Managing the risks of virtuality

Virtual teams are a fact of modern business. Organizations must adapt or risk mass management burn-out, warns Richard Finn

Around the world, the number of people who work in virtual teams is increasing every year. In the US, there are an estimated 2.9m virtual workers, up 61% since 2005; in the UK, there are reportedly 1.3m full-time virtual workers, with another 3.7m part-time.

The attractions of virtuality are clear. Virtual teams can be highly creative. They can bring together experts from all around the world and increase geographic coverage – for example, for a sales team. But there are significant possible downsides: loss of trust, isolation, disengagement, and hidden performance issues. Too few organizations and leaders have adapted to this relatively new fact of business life. It’s high time they did.

Consider a typical global manufacturing and sales company. It has over 50,000 employees, with production facilities all over the world, customer and distribution centres in many countries, and sales and service technicians wherever they have products, for each of their brands. Senior executives have global responsibilities and sales technicians often have country-wide coverage. It’s the sort of distributed structure commonly found among today’s global manufacturing and service companies. It makes extensive use of virtuality. But in doing so, it stretches and tests almost every good leadership practice. Performance conversations, coaching, engagement, teambuilding: you name it, they are all very different in the virtual environment. They’re also much more difficult to do well.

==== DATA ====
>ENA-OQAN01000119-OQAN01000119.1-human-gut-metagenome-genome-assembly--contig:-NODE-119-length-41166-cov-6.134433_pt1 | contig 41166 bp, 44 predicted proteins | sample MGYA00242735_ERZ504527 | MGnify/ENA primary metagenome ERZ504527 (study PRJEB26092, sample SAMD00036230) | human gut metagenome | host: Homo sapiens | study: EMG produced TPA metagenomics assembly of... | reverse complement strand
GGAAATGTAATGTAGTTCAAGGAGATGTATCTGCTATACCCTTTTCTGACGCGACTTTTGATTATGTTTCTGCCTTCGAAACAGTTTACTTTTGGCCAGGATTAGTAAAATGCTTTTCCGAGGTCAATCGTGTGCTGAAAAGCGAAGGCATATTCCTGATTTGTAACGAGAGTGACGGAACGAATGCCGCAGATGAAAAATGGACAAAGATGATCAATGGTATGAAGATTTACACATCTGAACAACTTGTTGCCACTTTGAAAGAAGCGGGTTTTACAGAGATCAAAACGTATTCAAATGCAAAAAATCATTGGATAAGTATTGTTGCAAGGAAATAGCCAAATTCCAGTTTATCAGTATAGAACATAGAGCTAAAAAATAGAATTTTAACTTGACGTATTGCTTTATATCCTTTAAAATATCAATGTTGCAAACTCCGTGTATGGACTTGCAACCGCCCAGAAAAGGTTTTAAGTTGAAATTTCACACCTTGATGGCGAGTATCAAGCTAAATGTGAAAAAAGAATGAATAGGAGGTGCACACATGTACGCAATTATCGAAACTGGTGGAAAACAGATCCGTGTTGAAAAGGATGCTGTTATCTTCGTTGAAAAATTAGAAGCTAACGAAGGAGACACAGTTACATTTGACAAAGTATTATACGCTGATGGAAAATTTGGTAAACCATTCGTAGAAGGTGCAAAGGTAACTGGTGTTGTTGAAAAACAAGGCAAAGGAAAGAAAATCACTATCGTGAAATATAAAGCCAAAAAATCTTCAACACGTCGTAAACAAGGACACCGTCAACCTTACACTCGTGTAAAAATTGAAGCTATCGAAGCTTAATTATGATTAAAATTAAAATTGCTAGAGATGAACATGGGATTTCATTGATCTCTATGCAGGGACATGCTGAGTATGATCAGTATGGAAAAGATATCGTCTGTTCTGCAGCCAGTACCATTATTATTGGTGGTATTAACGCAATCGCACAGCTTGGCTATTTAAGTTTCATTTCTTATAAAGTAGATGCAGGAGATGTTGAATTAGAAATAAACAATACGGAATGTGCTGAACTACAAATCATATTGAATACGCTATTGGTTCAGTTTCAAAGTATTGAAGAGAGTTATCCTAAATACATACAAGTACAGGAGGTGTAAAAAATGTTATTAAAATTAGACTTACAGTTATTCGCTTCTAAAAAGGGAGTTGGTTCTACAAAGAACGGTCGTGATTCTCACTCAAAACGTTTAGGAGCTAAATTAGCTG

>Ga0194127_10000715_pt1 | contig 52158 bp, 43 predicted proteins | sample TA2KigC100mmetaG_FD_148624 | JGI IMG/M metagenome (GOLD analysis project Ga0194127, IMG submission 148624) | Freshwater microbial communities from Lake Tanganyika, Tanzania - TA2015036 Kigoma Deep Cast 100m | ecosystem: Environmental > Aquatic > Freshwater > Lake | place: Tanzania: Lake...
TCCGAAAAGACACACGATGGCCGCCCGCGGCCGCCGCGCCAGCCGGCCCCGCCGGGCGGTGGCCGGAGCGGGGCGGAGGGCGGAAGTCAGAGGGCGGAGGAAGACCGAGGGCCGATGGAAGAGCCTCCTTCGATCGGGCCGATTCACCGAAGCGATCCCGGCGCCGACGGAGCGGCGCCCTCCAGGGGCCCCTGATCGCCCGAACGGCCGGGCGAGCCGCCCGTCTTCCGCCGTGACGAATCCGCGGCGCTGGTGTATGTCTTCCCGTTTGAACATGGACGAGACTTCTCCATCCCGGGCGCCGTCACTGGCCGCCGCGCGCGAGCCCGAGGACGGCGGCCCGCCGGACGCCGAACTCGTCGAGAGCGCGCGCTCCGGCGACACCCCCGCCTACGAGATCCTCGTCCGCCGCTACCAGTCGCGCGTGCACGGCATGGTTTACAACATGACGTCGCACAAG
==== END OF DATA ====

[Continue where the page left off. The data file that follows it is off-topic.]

Take span of control. Traditionally, five or six subordinates per manager has been seen as ideal, but some firms now give managers 15-20 direct reports, particularly in a virtual environment. That quadruples the management task.

In fact, it might be more than that. Leading a virtual team member takes much more time – or should do, if it’s to be done well. There has to be more preparation for every one-to-one coaching session. Performance conversations have to be longer to ensure alignment. Understanding has to be checked and feelings surfaced. Sustaining values and culture is much harder when employees are dispersed and diverse. And performance management becomes harder. It’s tempting to resort to management by objectives, neglecting the more effective route of regular coaching conversations which cover behaviour and ethics, as well as output.

A new approach

This all means that many managers are struggling to find the time needed to lead their virtual teams. Companies risk mass burn-out among their over-stretched managers. What might boards and the C-suite do about it?

First, boards must recognize the costs of going virtual. Leaders need more time for talking to their people and influencing their ecosystems. Spans of control often need to be reduced. And travel budgets cannot be the first across-the-board cut when business gets tough.